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Audit rights can come in handy

Why ask for audit rights? Because mistakes happen—and so do creative accounting, stonewalling, and even outright fraud. Audit provisions can help to detect, and thus to deter, all of the above. (The nuclear Navy has a saying: You don’t get what you expect, you get what you inspect.)

Consider, for example, the recent case of Zaki Kulaibee Establishment v. McFliker, No. 11-15207 (11th Cir. Nov. 18, 2014), where the appeals court reversed, as an abuse of discretion, a district court’s refusal to order an accounting. In that case:

• Zaki, a Saudi company signed a consignment agreement with ANI, a Florida company, under which the Florida company would sell what was expected to be around $500 million worth of aircraft parts and remit the proceeds, less a commission, to the Saudi company.

• The parties apparently didn’t have any parts-inventory procedure in place for confirming just what parts the Saudi company had shipped to the Florida company.

• A dispute over payment arose, during which the Saudi company tried repeatedly but unsuccessfully to get discovery to find out just how many parts the Florida company had really received and how many it had really sold. According to the appellate court:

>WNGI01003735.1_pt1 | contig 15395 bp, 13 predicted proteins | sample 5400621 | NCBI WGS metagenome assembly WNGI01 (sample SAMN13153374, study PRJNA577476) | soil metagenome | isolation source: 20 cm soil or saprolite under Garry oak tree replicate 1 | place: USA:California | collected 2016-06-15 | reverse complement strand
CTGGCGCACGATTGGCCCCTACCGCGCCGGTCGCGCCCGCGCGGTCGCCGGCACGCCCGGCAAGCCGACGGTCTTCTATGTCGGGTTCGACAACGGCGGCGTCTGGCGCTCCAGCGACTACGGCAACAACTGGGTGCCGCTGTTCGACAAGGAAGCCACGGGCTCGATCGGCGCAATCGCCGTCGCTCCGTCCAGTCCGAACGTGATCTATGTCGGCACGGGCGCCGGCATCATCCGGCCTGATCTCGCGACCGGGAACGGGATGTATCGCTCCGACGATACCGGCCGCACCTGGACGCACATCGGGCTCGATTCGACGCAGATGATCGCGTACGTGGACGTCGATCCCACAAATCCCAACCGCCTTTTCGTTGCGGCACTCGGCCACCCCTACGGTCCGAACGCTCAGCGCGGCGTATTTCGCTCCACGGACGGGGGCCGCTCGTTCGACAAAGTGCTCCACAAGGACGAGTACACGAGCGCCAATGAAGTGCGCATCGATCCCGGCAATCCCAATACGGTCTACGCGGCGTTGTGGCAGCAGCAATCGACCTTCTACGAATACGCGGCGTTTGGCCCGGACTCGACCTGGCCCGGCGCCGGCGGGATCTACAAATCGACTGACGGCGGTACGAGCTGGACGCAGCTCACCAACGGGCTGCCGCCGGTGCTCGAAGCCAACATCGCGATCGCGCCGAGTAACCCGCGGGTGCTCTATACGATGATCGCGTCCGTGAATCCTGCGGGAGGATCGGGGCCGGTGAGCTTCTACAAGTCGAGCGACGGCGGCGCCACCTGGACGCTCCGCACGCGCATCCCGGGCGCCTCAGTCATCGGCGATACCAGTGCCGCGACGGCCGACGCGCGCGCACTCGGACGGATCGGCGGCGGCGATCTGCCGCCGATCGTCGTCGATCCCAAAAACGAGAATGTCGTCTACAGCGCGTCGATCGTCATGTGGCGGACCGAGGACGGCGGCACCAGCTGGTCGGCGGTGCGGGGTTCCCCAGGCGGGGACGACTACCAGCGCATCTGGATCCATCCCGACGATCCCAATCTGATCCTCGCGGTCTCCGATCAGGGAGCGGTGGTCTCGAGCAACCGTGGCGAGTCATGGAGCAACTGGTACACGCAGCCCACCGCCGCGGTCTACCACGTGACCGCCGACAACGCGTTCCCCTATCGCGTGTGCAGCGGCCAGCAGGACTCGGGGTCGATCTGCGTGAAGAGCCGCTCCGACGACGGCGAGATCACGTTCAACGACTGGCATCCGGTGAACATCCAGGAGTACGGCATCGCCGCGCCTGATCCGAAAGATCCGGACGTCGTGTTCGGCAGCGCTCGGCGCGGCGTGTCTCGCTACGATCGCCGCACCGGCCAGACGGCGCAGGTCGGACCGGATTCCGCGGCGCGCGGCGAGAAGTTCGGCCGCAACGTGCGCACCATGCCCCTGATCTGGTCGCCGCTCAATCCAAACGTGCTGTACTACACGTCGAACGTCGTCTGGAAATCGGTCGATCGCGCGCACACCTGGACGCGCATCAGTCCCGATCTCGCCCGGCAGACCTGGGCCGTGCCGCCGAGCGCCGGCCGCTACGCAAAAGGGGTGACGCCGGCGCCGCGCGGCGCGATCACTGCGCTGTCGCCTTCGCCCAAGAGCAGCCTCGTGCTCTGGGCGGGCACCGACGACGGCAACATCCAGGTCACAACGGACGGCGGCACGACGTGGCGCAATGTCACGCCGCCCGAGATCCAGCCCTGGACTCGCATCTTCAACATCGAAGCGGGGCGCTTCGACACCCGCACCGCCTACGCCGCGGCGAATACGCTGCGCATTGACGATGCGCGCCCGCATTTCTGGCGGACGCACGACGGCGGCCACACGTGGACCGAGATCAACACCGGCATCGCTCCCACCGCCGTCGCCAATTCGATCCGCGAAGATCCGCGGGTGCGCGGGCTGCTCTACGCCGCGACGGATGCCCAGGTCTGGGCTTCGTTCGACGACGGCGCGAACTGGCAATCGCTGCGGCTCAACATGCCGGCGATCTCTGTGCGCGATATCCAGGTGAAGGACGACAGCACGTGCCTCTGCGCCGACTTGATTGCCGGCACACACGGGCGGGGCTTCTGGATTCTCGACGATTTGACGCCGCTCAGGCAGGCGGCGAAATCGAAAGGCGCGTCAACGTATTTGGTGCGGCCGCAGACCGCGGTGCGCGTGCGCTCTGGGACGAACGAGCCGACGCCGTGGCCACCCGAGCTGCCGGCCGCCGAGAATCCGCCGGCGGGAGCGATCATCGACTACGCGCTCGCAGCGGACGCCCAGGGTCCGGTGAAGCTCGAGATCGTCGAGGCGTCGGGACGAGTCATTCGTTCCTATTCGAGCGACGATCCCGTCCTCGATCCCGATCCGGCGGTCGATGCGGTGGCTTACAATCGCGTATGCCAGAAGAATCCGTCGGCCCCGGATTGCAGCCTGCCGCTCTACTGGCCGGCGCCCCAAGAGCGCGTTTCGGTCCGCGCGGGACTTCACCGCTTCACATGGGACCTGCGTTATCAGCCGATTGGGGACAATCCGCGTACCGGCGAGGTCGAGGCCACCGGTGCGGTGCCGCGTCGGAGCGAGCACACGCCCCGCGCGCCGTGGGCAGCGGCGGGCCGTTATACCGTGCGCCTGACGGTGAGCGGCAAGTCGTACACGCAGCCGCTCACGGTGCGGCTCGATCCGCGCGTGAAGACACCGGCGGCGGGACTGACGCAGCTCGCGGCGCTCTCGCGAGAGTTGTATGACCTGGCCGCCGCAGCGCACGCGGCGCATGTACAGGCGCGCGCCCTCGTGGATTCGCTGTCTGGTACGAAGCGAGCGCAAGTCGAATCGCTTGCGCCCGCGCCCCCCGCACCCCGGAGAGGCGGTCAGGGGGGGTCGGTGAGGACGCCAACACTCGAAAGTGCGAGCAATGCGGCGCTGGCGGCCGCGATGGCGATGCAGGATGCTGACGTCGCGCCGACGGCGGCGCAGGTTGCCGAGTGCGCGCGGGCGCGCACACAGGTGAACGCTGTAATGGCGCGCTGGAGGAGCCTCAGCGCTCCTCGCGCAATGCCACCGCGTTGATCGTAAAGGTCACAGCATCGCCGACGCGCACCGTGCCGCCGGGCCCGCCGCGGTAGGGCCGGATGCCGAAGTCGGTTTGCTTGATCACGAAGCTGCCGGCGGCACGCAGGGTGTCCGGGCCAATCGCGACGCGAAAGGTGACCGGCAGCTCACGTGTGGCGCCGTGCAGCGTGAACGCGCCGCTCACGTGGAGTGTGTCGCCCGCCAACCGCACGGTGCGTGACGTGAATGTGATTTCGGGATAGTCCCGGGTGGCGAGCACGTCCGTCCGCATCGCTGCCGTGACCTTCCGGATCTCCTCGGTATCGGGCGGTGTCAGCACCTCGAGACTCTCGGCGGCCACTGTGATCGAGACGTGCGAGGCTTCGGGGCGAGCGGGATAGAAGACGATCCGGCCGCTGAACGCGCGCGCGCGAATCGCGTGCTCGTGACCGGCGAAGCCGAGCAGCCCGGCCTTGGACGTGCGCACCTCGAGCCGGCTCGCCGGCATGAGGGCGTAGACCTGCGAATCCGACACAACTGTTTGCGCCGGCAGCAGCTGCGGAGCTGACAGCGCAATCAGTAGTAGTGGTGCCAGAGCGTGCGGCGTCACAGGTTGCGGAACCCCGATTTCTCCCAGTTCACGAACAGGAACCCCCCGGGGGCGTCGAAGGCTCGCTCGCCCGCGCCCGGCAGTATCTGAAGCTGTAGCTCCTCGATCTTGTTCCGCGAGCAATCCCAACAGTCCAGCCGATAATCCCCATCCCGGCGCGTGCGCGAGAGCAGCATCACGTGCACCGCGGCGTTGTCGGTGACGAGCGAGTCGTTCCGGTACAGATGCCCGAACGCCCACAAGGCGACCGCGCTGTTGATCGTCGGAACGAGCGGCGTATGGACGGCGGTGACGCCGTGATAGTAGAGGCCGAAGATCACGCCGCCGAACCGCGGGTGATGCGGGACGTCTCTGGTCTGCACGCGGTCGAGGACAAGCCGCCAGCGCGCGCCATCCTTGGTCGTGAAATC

ANI also manipulated the discovery procedures to prevent Zaki from discovering how many of its parts remained.

ANI retained possession and control of the remainder of Zaki’s parts—and along with them, the only conclusive means of determining the existence and extent of any damages.

Yet ANI repeatedly stymied Zaki’s attempts to conduct an inventory of those parts while simultaneously spinning out the discovery process for as long as possible.

Id., slip op. at 30 (extra paragraphing added).

• The parties’ contract included an audit provision, see id., slip op. at 5, but the district court refused to order an accounting.

• The appeals court reversed on that point—but it took the Saudi company years of litigation and who knows how much in legal fees to get even that far. The appellate court seems not to have relied on the contract’s audit provision, but instead on the Florida company’s fiduciary duty as a consignee. And if the contract hadn’t included an audit provision, who knows whether the appellate court would have taken the view it did.

Lesson for drafters: When the other side will have all the information needed to determine whether your client is getting everything to which it’s entitled, it’s a very good idea to include an audit provision.

I’ll be adding a summary of this case in the research notes for the Common Draft audit provisions.

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